New Patients:

If You Suffer from Myofacial Pain in the Winnipeg Area; Let Dr. Fleisher Help

Myofascial pain disorder is a chronic condition that causes inflammation of connective tissues covering the muscles. Often the result of tendons, ligaments or muscle groups suffering long-term, harmful effects of repetitive muscle contractions, myofascial pain disorder commonly affects people with jobs that require constant overuse of a particular muscle (usually elbow, wrist or shoulder muscles). Symptoms of myofascial pain are “triggered” when other parts of the body not associated with the area that is suffering pain is activated by movement.

Myofascial pain does not heal on its own. Instead, people with this disorder experience worsening symptoms unless treatment is initiated. Doctors are not sure what causes myofacial pain but speculate that the site of the injury seems to provoke the development of a specific “trigger point” that produces pain in unrelated areas of the body. For this reason, doctors may sometimes refer to myofascial pain as “referred pain”.

Symptoms of Myofascial Pain Disorder

*Persistent, worsening ache in a muscle, or muscles
*Muscle tenderness or “knotlike” feeling in the muscles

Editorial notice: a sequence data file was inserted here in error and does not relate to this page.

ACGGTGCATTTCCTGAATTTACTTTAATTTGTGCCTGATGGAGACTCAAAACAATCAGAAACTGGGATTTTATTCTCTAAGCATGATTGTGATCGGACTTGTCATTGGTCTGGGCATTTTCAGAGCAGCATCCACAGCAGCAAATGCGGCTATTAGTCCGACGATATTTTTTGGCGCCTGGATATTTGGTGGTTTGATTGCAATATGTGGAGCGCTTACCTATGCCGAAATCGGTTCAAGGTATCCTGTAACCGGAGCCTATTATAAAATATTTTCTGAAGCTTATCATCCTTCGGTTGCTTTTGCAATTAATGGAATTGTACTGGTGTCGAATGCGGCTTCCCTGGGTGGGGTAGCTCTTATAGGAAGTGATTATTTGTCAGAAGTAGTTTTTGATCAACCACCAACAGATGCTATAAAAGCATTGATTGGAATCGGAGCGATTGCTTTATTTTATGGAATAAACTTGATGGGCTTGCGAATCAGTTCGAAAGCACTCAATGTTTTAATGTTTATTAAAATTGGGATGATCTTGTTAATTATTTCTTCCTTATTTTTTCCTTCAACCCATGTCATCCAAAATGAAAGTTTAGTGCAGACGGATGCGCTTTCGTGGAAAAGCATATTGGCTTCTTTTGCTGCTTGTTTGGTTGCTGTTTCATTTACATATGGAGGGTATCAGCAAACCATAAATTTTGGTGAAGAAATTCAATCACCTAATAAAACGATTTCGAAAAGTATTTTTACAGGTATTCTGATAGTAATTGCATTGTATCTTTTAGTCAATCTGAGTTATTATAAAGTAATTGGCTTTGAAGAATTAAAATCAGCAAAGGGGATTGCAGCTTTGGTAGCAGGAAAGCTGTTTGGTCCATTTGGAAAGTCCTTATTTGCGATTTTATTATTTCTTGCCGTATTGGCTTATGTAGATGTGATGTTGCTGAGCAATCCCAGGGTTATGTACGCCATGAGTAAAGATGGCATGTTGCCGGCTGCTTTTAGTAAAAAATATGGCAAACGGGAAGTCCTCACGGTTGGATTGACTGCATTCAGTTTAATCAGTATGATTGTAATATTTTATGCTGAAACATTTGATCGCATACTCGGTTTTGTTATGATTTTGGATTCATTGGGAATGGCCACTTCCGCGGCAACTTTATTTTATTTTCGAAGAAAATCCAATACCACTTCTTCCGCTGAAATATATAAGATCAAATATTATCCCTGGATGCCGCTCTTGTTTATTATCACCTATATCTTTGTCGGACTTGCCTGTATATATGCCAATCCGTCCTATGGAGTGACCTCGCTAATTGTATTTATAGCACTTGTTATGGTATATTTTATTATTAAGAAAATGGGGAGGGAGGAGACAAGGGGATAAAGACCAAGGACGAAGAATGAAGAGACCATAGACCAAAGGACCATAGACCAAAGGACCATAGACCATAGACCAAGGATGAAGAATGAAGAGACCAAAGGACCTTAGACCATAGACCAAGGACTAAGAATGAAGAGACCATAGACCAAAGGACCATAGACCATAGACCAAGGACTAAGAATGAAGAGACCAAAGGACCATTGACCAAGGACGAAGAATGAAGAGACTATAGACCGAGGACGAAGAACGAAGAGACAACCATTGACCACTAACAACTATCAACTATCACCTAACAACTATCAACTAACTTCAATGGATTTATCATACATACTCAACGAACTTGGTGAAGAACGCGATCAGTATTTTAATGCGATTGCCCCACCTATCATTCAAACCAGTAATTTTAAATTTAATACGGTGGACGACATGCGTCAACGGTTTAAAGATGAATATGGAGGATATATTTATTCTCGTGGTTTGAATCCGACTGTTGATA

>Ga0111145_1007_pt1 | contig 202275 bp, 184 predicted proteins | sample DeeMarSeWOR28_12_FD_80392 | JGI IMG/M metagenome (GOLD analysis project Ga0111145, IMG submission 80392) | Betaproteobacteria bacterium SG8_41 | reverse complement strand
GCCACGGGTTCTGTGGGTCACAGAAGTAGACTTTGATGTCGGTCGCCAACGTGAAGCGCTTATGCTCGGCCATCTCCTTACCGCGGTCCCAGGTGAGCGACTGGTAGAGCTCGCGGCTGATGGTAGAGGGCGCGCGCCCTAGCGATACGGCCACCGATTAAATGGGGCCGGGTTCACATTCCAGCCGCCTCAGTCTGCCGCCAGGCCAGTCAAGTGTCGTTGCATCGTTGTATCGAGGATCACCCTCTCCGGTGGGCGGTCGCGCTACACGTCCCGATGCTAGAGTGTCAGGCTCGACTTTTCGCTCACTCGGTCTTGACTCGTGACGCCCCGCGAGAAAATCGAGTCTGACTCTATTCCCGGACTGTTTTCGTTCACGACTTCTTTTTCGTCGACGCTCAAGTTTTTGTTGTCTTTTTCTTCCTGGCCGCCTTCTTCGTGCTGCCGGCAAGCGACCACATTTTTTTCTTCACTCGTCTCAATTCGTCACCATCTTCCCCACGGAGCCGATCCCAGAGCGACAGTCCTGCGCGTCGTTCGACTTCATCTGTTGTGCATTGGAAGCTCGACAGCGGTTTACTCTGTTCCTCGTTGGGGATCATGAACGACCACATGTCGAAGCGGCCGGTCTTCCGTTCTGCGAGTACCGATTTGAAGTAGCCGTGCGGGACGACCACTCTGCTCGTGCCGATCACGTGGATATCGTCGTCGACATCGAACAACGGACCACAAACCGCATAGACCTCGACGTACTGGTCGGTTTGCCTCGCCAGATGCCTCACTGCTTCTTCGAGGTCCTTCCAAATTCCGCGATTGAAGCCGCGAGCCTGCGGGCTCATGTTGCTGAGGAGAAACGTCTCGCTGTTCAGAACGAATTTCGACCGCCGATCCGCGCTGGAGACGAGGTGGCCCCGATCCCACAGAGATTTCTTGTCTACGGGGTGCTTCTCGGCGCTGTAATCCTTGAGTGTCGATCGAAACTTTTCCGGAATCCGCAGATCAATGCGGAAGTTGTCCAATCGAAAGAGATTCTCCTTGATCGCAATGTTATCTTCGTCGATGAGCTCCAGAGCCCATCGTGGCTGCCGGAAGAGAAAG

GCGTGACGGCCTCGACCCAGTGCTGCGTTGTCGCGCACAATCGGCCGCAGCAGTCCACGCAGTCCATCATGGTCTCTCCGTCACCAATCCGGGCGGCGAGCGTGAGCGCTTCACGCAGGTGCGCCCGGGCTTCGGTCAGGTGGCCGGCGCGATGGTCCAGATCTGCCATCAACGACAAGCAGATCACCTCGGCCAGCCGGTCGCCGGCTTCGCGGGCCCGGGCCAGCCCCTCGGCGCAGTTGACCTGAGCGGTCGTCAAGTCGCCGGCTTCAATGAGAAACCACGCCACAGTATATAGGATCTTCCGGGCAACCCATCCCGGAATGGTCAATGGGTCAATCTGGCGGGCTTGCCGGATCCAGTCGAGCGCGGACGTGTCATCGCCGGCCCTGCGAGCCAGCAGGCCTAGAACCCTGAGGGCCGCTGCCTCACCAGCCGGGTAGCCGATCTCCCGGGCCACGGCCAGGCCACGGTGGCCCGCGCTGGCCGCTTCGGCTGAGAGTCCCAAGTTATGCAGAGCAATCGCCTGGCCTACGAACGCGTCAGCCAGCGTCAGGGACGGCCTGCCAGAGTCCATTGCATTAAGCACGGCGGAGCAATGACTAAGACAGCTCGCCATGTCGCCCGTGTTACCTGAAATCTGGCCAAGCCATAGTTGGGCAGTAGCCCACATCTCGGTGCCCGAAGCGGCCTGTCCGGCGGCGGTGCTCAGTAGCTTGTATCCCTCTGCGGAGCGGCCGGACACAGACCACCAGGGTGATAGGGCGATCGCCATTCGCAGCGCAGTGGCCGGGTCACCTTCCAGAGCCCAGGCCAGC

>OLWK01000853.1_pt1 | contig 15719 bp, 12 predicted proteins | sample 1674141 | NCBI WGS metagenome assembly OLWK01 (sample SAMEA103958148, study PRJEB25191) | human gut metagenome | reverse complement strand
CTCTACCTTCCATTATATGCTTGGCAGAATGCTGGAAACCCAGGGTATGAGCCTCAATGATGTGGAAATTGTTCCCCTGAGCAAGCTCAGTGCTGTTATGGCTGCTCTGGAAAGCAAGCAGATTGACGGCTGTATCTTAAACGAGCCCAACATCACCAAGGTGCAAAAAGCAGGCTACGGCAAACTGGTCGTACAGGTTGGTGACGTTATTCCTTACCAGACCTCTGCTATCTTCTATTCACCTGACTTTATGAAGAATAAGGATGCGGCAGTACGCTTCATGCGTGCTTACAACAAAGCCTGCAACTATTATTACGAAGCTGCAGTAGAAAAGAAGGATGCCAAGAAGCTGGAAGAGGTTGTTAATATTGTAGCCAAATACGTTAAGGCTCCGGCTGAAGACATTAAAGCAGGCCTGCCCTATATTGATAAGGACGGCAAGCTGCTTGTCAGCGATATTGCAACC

*Disruption of daily activities due to the severity of pain
*Fatigue, irritability and depression caused by coping with chronic pain

Myofascial Pain Disorder and TMJ

Temporomandibular joint disorder involves chronic jaw pain resulting from one or more issues deteriorating jaw health, such as bruxism (teeth grinding), unconsciously clenching and tightening the jaw muscles or damage to the jaw joint because of disease or injury.

Symptoms of TMJ include grating, popping or clicking sounds coming from jaw joints when opening and closing the mouth, misaligned bite, pain when chewing, talking or moving the jaw, headaches and inability to fully open the mouth.

Myfascial pain syndrome can result from TMJ when damaged jaw muscles create a trigger point somewhere else on the body. Feeling excessive and severe pain in your jaw when another muscle group is used requires the attention of a professional Winnipeg dentist who can examine your jaw and determine whether temporomandibular joint disorder is causing myofacial pain syndrome.

Treating TMJ disorder in Winnipeg by visiting a Winnipeg dentist generally involves taking X-rays of your jaw, determining the cause of the TMJ and prescribing appropriate treatment methods to alleviate the pain and discomfort of both myofacial pain syndrome and TMJ.